There is a certain musical rhythm to our digital media industry calendar. If there was a crescendo, I expect it would be in the Fall, as leaders migrate from execution to strategic planning. And with this shift, conference season begins. There are many forces at work shaping these agendas, not the least of which are businesses wanting to get their messages to market.
As is so often the case, Google sits at the top of the influence food chain and its extensive industry relations efforts impact nearly everyone else’s agenda. Whether Google’s wishes and goals are delivered directly (as they are for a privileged few of their so-called “premium partners”) or through the company’s trade lobbies, press efforts, investments and research, Google’s impact is as predictable as the autumn leaves.
But this year is different.
As we wind down 2019, Google is a bit less focused on driving its own profits and a lot more focused on strengthening its fortress against scrutiny. Right now, it seems that Google’s first and only priority is to dispel or confuse any analysis being done on anticompetitive behaviors. This marks a more sensitive and controlled conversation for Google.
For us, it is important to bear in mind that one of Google’s best defenses can be getting the industry to support its efforts. This is where all of us come into play. We need to be sure we clearly see (and accurately portray) how self-serving Google’s “industry relations” efforts are. The good news is that we are all smarter now. And we – the media industry, the press, and politicians everywhere – are in a position to take informed, proactive action to confront wrongdoing in the form of untenable industry dominance.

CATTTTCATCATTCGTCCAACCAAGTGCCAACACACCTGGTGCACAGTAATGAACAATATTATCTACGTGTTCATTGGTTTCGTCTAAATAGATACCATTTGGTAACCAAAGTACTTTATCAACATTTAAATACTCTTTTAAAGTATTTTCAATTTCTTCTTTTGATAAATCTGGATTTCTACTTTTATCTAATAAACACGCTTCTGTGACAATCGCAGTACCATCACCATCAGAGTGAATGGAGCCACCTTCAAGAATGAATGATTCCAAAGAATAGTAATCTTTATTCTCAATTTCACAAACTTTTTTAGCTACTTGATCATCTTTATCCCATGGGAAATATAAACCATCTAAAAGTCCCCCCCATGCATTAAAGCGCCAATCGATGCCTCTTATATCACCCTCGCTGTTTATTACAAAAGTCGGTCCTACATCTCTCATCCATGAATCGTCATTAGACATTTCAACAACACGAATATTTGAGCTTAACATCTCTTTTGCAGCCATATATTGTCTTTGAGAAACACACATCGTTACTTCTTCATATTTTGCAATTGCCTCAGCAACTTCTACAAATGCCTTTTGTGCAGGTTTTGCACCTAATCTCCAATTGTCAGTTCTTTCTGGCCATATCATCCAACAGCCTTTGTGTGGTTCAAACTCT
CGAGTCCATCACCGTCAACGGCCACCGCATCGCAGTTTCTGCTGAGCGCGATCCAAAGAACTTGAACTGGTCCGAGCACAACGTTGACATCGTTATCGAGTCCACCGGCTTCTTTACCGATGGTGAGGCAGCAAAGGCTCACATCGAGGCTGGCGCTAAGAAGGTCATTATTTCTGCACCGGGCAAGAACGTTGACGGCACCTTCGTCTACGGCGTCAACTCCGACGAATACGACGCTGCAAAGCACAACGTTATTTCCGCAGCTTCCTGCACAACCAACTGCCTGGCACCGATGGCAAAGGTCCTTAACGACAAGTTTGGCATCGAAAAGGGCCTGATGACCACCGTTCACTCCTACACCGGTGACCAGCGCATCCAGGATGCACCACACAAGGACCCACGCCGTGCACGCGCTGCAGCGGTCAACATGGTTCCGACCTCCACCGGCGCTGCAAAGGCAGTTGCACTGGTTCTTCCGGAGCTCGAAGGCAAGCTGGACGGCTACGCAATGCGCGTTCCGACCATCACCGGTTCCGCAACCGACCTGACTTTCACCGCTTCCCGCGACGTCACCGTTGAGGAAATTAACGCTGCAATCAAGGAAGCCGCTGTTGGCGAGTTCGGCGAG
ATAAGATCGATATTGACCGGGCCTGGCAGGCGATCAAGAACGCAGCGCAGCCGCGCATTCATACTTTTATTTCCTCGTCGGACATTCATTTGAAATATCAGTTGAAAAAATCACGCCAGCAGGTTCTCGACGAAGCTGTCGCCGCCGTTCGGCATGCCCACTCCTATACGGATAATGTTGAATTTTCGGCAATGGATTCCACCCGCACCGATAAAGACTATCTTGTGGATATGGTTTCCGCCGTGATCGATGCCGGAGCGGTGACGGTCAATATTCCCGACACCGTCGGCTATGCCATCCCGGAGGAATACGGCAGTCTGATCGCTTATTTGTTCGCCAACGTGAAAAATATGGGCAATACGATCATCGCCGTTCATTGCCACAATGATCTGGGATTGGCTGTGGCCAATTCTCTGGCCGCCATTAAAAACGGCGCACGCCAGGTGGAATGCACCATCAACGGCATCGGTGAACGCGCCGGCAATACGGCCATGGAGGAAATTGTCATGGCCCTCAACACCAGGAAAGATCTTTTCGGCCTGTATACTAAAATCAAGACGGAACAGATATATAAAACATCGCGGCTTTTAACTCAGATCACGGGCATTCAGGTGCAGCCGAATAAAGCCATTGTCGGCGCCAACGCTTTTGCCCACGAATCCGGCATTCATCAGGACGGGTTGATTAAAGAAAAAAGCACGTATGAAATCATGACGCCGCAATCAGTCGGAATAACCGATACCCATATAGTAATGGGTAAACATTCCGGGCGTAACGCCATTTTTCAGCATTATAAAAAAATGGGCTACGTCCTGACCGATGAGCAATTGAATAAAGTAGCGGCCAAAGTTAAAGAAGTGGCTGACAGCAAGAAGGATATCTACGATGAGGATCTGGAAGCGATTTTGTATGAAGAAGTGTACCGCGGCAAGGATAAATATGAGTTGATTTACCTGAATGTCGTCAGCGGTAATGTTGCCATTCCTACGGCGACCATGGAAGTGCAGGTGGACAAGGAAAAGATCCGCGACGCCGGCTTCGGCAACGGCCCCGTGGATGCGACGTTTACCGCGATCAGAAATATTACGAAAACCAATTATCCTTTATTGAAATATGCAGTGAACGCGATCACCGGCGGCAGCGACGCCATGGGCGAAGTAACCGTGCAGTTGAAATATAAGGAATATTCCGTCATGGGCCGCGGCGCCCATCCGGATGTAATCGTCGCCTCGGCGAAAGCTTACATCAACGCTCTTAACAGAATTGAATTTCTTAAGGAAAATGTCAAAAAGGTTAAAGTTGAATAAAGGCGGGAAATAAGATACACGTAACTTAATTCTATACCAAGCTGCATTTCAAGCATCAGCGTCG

The market today
Here is what we know about the scrutiny of Google:
- Everyone has upped their game. Everyone. The people involved in the many antitrust investigations have done a lot of homework. This isn’t 10 years ago; it’s not even three years ago. Global scrutiny by international regulators, the press, and the industry has made everyone smarter on the topics. These days, critics are unlikely to get lost in the complexity of Google’s digital business. (As an example, this time around regulators are asking questions about nuanced industry topics like auction mechanics and data rules.)
- Everyone understands Google’s core business. Everyone. Google operates free services in order to devour as much data as possible in order to micro-target advertising to audiences. Investigations appear to be focused on Google’s vertical control over experiences and the entire advertising stack funding them. This is where Google continues to make more than 85% of its revenue. And dozens of Google products work together to enable it.
- Everyone is significant. Everyone. Investigations happening globally from Australia to the U.K. In the U.S., it includes 48 State Attorneys General, Congress, and the Department of Justice. Put another way, a lot of serious antitrust experts across nations, and political aisles, are aligning to explore areas of concern.
These investigations primarily focus on the intersection of Google’s data practices and its market dominance. Both are protected by Google’s command of search and mobile operating systems – two areas where the company has already been found by EU regulators to have violated antitrust law.
Aggregating other’s content for searching the web was the original and easiest version of Google’s strategy to understand (and attempt to address). However, the company has extended into new services that exponentially increase its ability to collect data. And, as we now know, a majority of Google’s data collection occurs when users aren’t even choosing to interact with Google.
So, the roll-out of privacy laws in Europe (and now the U.S.) present escalating risk to Google’s business. As Google attempts to comply with these new data protection laws while maintaining its profits, it needs to avoid tripping more antitrust wires as it did last year in Europe.
Make no mistake, the cards are still stacked in Google’s favor. Its annual budget for academic research, think tanks, lobbying, publisher support, trade press PR, and event sponsorships likely matches the top lines of revenue for nearly every organization in the industry. No one wants to upset Google and therein lies one of the key symptoms of the problem.
What can the industry do?